The Georgian Association in the United States welcomes the draft House Resolution H.Res.660 – Expressing the sense of the House of Representatives to support the territorial integrity of Georgia, sponsored by the co-chairs of the Georgia Caucus Representatives Poe (R, Texas), and Connolly (D, Virginia). The resolution condemns the military intervention and occupation of Georgia by the Russian Federation and its continuous illegal activities along the occupation line in Abkhazia and Tskhinvali region/South Ossetia, and calls upon the Russian Federation to withdraw its recognition of Georgia’s territories of Abkhazia and the Tskhinvali region/South Ossetia as independent countries, to refrain from acts and policies that undermine the sovereignty and territorial integrity of Georgia, and to take steps to fulfill all the terms and conditions of the August 12, 2008, Ceasefire Agreement between Georgia and the Russian Federation;
To pass the resolution, representatives Poe and Connolly need the strong support of their colleagues from House of Representatives. Therefore, the Georgian Association is announcing the week of April 18 as a week of advocacy for Georgian territorial integrity, sovereignty and security.
If you wish to show support for the territorial integrity, sovereignty and security of Georgia, and to support resolution H.Res.660, please contact your representatives and encourage them to back the resolution. Visiting the local offices of your representatives is highly recommended. The website of the House of Representatives http://www.house.gov/representatives/ can be helpful in finding your representative and their contact information. You can also call offices of members of Congress in Washington. Below are simple calling instructions for your reference:
- Dial the United States Capitol switchboard at (202) 224-3121. The directory for the members of the House of Representatives is the second option.
- A switchboard operator will connect you directly with the member’s office you request.
- When the person answers, simply say “Hello, my name is________, I live in_________(name your city), and I would like member of Congress ________ to support and co-sponsor the Poe-Connelly Resolution number H.Res.660 supporting territorial integrity and sovereignty of Georgia.”
- Often, the congressional office will ask for your name and address so the member may acknowledge your call by writing you a letter. Do not worry that you will be asked to justify or explain the policy behind your phone call.
The Georgian Association of America is pleased to announce the election of its new president, Miss Elisabeth “Elisso” Kvitashvili, effective immediately.
Ms. Kvitashvili follows long time president Mr. Mamuka Tsereteli who continues as an active member of the Board of Directors and Treasurer. Ms. Kvitashvili recently retired from United States Government service where she was a member of the Senior Foreign Service and served overseas including in Georgia. She is a first-generation Georgian American whose father, Merab Kvitashvili, is a revered Georgian patriot. She is married with two children.
Here is a more detailed biography:
Elisabeth Kvitashvili recently served as the Mission Director for Sri Lanka and the Maldives before retiring with 36 years of service in Ocrober, 2016. Prior to Sri Lanka she served as Deputy Assistant Administrator in USAID’s Bureau for Middle East with oversight of the Iraq, Jordan and Yemen portfolios. Before joining the Middle East Bureau, she was in Rome, where she served as Humanitarian Affairs Counselor to the U.S. Ambassador, USUN-Rome. Prior to her arrival in Rome, she served as USAID Acting Mission Director in Russia. From 2007-2009 she served as Deputy Assistant Administrator, in the Bureau for Democracy, Conflict, and Humanitarian Assistance, United States Agency for International Development. She is a career Senior Foreign Service officer with tours in Afghanistan, Russia, Honduras and Italy (Rome) and shortened tours in Pakistan and Bosnia.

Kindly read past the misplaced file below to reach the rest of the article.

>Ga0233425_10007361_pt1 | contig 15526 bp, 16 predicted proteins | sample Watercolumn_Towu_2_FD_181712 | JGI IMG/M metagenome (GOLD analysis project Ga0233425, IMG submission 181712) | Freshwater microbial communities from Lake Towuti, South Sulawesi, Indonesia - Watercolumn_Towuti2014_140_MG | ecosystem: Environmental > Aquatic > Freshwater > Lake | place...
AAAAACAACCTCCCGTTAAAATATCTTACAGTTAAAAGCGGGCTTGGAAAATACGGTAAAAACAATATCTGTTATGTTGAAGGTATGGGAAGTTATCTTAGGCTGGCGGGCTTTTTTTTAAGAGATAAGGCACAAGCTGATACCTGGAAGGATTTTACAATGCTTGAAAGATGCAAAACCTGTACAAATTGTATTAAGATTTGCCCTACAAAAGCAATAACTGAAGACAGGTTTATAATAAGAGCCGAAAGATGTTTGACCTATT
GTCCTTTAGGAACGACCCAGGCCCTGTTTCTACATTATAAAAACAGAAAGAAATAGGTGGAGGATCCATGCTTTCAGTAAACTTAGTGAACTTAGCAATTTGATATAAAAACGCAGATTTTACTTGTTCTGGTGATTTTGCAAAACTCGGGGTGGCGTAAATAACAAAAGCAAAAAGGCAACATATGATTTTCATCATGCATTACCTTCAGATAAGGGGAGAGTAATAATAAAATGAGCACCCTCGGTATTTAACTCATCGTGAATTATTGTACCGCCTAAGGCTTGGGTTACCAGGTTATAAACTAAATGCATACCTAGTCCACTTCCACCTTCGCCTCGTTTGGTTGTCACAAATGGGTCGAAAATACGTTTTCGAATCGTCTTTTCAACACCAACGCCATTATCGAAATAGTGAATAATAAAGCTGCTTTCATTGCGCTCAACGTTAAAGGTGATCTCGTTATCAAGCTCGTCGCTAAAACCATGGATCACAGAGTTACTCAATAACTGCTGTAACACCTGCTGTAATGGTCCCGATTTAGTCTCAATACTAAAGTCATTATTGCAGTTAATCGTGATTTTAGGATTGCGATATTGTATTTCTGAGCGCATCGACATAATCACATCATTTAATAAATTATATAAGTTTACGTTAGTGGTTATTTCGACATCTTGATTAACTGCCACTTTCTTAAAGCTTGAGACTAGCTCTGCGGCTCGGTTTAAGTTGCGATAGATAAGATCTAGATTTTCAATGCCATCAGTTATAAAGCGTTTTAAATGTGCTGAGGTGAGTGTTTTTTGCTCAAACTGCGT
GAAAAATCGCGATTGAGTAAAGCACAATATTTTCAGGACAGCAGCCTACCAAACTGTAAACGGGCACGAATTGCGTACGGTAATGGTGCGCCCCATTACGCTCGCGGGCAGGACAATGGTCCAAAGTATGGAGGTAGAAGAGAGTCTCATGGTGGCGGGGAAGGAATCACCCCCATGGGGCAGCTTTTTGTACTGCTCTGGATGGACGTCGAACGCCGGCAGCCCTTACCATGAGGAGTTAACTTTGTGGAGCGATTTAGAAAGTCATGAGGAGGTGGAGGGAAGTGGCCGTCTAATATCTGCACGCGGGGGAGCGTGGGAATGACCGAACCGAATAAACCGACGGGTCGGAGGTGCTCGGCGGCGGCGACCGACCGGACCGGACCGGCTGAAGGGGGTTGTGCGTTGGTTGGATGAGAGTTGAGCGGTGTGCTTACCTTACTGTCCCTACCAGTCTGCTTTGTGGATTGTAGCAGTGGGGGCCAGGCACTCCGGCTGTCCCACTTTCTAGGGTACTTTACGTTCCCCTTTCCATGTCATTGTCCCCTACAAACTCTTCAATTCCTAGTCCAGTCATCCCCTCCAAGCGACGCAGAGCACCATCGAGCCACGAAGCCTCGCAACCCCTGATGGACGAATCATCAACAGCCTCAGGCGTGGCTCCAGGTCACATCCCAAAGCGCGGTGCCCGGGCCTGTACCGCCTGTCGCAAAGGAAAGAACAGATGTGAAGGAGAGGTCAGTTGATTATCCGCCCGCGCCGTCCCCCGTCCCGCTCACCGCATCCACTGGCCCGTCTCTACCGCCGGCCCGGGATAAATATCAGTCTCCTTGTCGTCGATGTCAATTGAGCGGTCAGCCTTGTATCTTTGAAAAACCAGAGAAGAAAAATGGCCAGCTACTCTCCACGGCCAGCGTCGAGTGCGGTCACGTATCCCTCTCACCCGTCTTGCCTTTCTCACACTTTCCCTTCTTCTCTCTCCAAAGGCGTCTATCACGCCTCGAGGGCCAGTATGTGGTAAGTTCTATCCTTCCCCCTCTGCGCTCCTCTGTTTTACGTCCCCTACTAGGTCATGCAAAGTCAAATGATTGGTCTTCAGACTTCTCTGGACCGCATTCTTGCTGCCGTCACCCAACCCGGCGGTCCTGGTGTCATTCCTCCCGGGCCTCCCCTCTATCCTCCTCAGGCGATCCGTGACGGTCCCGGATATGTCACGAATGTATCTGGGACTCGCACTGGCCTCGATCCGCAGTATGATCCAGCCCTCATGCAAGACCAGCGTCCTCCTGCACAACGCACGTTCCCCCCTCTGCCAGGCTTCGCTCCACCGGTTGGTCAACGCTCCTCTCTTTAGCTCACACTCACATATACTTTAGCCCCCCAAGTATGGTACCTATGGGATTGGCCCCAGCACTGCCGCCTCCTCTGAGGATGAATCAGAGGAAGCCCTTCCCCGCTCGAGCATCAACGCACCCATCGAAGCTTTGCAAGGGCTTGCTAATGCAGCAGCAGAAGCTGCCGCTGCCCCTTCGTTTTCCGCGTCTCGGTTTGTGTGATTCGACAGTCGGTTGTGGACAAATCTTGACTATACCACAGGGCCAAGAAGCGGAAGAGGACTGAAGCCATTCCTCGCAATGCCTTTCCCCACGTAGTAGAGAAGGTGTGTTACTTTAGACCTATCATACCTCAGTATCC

She served in Afghanistan, 2002-2003, where she was head of the USAID reconstruction program and Acting Mission Director. In the mid-1980’s she was based in Peshawar, Pakistan where she designed the USAID Cross Border Humanitarian Assistance Program for Afghanistan. During 1997-1998, she traveled for USAID throughout Afghanistan undertaking humanitarian assessments with the UN. She has also spent significant field time in the North and South Caucasus, Nepal, Sri Lanka, the Philippines, Bosnia, Rwanda, Burundi, the DRC, Ethiopia and Eritrea working primarily on humanitarian and conflict-related programs. She previously served 3 years as the director of the Disaster Response and Mitigation Division in the Office of Foreign Disaster Assistance where she led a number of DARTs and one year in the Office of Transition Initiatives as a senior program officer.
In 2003, she launched USAID’s Office of Conflict Management and Mitigation (CMM) serving as director until 2007. While Director of CMM, she led the development of a conflict assessment framework now in use throughout the USG as well as the Fragile States Strategy. She worked with General Petraeus’ staff in the drafting of the US military’s Counterinsurgency Manual and frequently addressed audiences about the nexus of COIN and development. She has authored several pieces on the subject.
She holds a master’s degree in Near East Studies from the University of London School of Oriental and African Studies and a diploma in international relations from Paris University School of Political Science. She is fluent in French, Spanish, Italian and Russian. She serves as adjunct professor at the Georgetown University where she teaches a graduate-level course on conflict and food security. She is married and has two children.
Invitation to Join the Georgian Association and the Central and East European Coalition of Diaspora Groups.
The Georgian Association in the USA and our partners from the Central and East European Coalition (CEEC) of diaspora groups have planned Advocacy Days for April 19-20, 2016. During the afternoon of April 19 and a full day of activities on April 20, the participants will meet members of the US Administration, members of Congress, and senior staffers of key congressional committees.
The meetings will address the critical policy issues related to US interests in Central and Eastern Europe and the political and economic security of the countries of the region. The participants will have an opportunity to raise issues such as the territorial integrity and national security of Georgia, and the acceleration of Georgia’s integration into Transatlantic security and economic institutions. The Georgian Association will supply participants with briefing materials.
We encourage your active participation in this important event. The voice of Georgian Americans is important for keeping US foreign policy focused on Georgia and Georgia-related issues. Please let us know if you have any questions.
Georgian Association in the USA